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Midwest Icebreaker

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Hi, my name is Matt and I live in Hutchinson, Ks. Currently most of my cycling is commuting but the wife and I have done some touring in the past.
We are planning a 7 day tour for the spring/summer next year.
Seems that most of the rides around here have tapered off due to the time of the year. Looking forward to more organized rides in the spring.

I've posted some photos of our, (me and My wife), trip to Japan Last year. We didn't do much cycling but the Japan is a beautiful place. I've begun planning rides for next year and taking spinning classes and working out at the Gym. Please visit the blog at

My name is Michele. I have lived in northeast Iowa now for 15 years on an acreage, but am a transplant from big city Los Angeles to the rural midwest. I am an avid off-road adventure motorcyclist, and am now interested in doing more adventure bicycling. I just got a Montague Paratrooper folding bicycle, and am looking forward to using it on day trips through the country areas here in the upper Midwest, as well as longer bike trips. I live close to many Amish farmers, so my first "adventure bicycling" trip will probably be through Amish country once it warms up a bit and some of the snow melts here. Does anybody ride their offroad or mountain bikes in the snow? Are there certain techniques to follow? Thanks!

Global Girl

Hi     I'm from St. Paul, Mn.and I do a lot of biking.My biking styles are commuting, bike touring and triathlons. I've been doing the Northern Tier as my vacations will allow and have made it from the Washington/Idaho border to Niagra Falls in upstate New York. I've also done the Lewis and Clark Trail as well as many loops in MN,WI and IA. I find that commuting and touring have a lot of similarities in both the equipment you use and the mindset required to enjoy them.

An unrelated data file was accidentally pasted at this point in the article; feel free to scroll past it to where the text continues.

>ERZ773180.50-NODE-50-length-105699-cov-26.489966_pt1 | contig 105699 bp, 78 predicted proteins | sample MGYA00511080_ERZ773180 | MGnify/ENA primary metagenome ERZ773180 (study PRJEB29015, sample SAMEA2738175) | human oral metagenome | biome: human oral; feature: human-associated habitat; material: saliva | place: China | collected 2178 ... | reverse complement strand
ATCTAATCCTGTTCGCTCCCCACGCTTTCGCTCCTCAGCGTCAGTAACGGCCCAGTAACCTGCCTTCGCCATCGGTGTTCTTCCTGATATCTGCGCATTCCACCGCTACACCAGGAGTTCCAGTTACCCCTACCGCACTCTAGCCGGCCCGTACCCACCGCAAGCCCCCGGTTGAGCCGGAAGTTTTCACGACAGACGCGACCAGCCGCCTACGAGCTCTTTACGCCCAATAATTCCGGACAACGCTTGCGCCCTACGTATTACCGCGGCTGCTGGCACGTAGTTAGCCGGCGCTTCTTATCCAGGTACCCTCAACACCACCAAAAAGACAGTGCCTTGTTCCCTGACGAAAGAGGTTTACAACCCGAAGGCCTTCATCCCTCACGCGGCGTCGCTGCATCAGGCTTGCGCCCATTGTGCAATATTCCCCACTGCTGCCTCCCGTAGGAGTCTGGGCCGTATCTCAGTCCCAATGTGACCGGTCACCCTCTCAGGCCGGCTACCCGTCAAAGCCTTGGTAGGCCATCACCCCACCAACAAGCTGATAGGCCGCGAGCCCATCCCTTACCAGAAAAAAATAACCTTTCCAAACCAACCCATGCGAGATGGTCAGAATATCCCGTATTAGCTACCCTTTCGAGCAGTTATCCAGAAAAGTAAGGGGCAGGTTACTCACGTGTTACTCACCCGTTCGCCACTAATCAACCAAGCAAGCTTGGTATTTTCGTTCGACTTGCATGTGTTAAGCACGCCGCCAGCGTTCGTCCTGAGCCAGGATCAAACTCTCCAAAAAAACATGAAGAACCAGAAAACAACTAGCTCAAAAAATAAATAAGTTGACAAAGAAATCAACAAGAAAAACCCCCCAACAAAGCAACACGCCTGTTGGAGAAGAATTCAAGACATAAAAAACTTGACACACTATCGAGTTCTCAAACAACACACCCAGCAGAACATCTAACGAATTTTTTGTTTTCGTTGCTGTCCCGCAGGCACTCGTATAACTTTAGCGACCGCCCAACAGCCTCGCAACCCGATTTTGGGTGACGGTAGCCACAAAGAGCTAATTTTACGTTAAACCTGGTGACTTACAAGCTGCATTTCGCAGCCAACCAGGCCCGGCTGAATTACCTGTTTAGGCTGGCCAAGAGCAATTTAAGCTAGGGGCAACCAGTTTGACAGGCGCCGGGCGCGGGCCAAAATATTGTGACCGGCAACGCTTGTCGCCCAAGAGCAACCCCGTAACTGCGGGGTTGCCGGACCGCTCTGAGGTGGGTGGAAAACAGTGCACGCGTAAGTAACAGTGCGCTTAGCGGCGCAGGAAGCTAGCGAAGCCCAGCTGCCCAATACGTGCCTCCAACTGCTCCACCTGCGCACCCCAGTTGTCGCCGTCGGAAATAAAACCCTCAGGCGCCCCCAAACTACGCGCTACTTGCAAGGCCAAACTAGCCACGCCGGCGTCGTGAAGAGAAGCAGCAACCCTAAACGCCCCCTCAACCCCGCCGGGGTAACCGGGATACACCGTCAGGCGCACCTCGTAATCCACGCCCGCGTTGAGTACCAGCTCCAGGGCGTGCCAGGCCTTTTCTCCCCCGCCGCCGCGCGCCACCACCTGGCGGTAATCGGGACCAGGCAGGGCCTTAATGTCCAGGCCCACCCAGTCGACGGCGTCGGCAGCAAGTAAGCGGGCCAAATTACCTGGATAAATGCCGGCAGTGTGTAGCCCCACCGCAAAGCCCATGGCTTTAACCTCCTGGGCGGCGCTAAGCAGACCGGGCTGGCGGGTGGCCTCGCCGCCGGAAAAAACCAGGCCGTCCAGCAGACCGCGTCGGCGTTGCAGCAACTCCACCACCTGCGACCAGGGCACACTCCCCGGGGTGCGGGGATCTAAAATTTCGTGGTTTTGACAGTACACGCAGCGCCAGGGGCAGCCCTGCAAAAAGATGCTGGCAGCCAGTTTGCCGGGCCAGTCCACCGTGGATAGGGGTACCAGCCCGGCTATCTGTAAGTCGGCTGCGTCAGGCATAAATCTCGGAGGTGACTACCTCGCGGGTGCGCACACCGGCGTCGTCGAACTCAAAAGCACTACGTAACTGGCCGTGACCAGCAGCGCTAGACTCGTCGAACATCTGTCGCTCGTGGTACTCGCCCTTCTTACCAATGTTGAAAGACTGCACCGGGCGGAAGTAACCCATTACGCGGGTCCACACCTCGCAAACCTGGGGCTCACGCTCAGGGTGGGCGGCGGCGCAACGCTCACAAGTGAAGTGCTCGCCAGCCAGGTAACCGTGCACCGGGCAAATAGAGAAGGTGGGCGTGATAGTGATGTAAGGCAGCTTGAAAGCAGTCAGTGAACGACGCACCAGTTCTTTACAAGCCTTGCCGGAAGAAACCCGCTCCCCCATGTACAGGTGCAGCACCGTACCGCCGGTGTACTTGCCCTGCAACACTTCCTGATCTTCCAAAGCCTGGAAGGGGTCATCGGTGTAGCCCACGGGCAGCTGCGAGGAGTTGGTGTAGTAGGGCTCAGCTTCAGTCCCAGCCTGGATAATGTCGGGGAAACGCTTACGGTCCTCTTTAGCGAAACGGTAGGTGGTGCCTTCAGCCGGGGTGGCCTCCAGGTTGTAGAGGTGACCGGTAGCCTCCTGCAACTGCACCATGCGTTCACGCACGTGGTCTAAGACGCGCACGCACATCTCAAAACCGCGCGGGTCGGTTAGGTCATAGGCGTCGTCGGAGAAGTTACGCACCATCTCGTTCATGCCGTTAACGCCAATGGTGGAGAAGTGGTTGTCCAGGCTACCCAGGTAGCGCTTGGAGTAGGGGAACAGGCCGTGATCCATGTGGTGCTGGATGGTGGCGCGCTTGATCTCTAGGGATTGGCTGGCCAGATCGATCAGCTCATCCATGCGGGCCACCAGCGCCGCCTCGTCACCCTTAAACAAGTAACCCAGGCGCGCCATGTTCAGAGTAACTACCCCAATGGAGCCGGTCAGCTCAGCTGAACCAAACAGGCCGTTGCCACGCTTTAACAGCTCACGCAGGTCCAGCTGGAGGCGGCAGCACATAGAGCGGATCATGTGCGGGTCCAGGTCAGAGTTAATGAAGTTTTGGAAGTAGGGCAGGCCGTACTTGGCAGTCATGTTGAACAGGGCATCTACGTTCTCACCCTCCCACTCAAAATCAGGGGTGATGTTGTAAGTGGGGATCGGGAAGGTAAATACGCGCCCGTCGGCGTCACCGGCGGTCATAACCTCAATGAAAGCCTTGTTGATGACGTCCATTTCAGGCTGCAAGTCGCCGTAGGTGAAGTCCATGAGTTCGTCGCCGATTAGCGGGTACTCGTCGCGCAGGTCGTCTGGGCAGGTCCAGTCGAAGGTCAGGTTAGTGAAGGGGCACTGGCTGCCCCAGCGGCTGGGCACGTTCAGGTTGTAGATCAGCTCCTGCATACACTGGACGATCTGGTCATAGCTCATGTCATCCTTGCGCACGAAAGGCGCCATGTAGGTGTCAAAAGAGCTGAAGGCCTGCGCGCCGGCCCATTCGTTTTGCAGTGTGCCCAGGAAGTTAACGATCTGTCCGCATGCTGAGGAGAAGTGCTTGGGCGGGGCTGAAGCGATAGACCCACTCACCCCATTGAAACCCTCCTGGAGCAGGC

I thought I would respond to Global Girl in her quest for information on winter cycling. It is a different world from other cycling with a unique set of challenges. First, you need the right gear and remember layering is the best strategy because the ride in the morning is a lot colder than the ride home so you need to shed some clothes for the ride home.(My assumption is that you work day shift)
head       I use my rain cover on my helmut. It cuts the wind
             Dog Earz is the brand name of a triangular piece of polar fleece with velcro to attach to your chin straps
             Baklava with wind stop
torso      base layer - many many choices. WCP is a mail order company and they have the top of the line products.
             light wool sweater (emphasis on light)
             your choice of biking jacket. Let price be your guide.
             gore tex outer shell
lower body
             biking shorts
             heavy weight tights
             gore tex pants
feet        I wear shoes that are a little big so I can wear heavy heavy socks
             gore tex lined light hiking shoes
On the bike I have what some people call Bullwinkles. I've seen a comercial brand named BarMitts. I've not found any better than a set made by a bike mechanic in St. Paul. On the coldest days of the winter I ride with light winter gloves inside my Bullwinkles and my hands stay nice and warm. If you want to connect with this guy you can email me  You will find the toughest part to keep warm is your feet

Happy Biking       Steve



My name is Scott and I live in the Twin Cities. I first got into long riding in 2000 when I did my first Heartland AIDS Ride... 6 days and 575 miles. After that I was bitten by the touring bug and have done several multi-day organized rides around the US, but was still hesitant to go unsupported. I finally went out solo last fall, CC touring from SF to Bryce Canyon on the Western Express, 830 miles over 12 days. It was a little scary, in a good way and ended up being very rewarding. Still riding and loving my 2000 Lemonde Tourmalet steel frame.


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